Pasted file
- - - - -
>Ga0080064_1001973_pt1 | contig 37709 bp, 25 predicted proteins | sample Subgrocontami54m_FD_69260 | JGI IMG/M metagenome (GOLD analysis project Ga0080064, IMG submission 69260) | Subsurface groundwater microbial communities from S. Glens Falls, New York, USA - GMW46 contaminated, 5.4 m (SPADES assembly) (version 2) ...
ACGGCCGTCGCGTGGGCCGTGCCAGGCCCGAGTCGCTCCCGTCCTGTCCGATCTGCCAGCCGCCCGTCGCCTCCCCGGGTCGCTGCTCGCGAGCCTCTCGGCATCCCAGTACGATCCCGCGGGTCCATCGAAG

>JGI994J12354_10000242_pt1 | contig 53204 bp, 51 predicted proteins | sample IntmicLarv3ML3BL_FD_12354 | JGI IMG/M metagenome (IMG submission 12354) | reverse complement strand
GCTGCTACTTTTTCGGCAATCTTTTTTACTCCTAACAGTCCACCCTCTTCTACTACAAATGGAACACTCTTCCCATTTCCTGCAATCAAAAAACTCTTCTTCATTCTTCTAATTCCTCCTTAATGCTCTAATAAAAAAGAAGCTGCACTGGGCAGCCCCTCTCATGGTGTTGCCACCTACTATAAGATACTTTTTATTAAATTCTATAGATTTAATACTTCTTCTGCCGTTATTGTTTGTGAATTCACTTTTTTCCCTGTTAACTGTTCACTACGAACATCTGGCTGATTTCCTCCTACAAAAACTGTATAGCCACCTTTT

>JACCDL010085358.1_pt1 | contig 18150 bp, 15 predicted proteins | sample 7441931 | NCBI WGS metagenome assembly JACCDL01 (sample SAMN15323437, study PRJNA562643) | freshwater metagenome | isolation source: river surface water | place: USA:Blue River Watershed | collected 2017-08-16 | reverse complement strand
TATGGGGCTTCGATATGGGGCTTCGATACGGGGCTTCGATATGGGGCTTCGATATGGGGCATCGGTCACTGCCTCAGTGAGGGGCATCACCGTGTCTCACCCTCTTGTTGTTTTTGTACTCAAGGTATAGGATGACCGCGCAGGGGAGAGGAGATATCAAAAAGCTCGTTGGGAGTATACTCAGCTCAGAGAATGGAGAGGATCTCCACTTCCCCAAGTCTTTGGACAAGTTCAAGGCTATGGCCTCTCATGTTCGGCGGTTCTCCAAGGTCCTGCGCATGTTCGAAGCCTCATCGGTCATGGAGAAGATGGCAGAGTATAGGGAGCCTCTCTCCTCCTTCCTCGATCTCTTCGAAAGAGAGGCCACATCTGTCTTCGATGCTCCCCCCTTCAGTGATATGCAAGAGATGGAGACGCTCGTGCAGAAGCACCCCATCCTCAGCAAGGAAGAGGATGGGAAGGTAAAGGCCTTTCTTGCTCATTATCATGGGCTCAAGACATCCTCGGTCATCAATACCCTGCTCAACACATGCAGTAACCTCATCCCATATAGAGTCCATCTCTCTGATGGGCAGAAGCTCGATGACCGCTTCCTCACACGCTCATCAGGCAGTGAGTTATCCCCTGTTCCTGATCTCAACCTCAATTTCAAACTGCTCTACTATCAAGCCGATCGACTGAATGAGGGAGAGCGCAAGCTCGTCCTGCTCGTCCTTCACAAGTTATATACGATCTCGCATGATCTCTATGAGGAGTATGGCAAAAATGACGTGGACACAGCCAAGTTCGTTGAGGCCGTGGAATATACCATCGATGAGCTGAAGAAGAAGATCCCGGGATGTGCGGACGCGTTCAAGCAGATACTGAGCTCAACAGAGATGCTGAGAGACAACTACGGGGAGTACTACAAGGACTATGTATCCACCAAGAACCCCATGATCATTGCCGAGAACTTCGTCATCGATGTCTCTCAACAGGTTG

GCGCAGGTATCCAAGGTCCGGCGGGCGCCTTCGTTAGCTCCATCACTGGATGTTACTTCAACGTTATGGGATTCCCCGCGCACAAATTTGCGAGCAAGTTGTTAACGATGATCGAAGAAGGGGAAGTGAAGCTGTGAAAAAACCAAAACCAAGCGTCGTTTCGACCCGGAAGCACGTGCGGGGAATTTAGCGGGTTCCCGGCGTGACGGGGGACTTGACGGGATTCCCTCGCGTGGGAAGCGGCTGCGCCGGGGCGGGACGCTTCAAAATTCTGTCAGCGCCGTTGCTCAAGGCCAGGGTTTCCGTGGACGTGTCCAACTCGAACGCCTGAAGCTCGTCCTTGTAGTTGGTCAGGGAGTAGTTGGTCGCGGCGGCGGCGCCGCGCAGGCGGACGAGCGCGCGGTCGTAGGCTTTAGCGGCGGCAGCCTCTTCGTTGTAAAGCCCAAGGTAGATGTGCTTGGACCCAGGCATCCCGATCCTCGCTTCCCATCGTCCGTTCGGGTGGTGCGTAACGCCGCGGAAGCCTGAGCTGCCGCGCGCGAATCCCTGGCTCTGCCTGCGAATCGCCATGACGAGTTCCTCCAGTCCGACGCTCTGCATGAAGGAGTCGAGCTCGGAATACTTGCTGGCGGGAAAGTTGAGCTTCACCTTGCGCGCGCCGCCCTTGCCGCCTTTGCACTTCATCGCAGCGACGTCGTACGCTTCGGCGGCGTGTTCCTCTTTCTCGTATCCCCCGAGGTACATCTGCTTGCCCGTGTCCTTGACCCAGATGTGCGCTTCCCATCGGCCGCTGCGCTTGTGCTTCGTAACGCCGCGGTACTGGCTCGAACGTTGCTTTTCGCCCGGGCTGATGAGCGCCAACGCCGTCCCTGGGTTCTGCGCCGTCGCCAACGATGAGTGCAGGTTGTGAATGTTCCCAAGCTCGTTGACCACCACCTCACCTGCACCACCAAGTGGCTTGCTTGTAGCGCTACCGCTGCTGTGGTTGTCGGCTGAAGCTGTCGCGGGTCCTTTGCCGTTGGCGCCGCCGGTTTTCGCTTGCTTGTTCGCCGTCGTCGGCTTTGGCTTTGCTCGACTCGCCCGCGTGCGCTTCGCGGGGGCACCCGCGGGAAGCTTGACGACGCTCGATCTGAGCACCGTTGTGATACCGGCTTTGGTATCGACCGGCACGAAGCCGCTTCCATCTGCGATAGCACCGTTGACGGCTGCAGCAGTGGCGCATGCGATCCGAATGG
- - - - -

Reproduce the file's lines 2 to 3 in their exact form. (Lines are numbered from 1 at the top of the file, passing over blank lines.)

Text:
ACGGCCGTCGCGTGGGCCGTGCCAGGCCCGAGTCGCTCCCGTCCTGTCCGATCTGCCAGCCGCCCGTCGCCTCCCCGGGTCGCTGCTCGCGAGCCTCTCGGCATCCCAGTACGATCCCGCGGGTCCATCGAAG

>JGI994J12354_10000242_pt1 | contig 53204 bp, 51 predicted proteins | sample IntmicLarv3ML3BL_FD_12354 | JGI IMG/M metagenome (IMG submission 12354) | reverse complement strand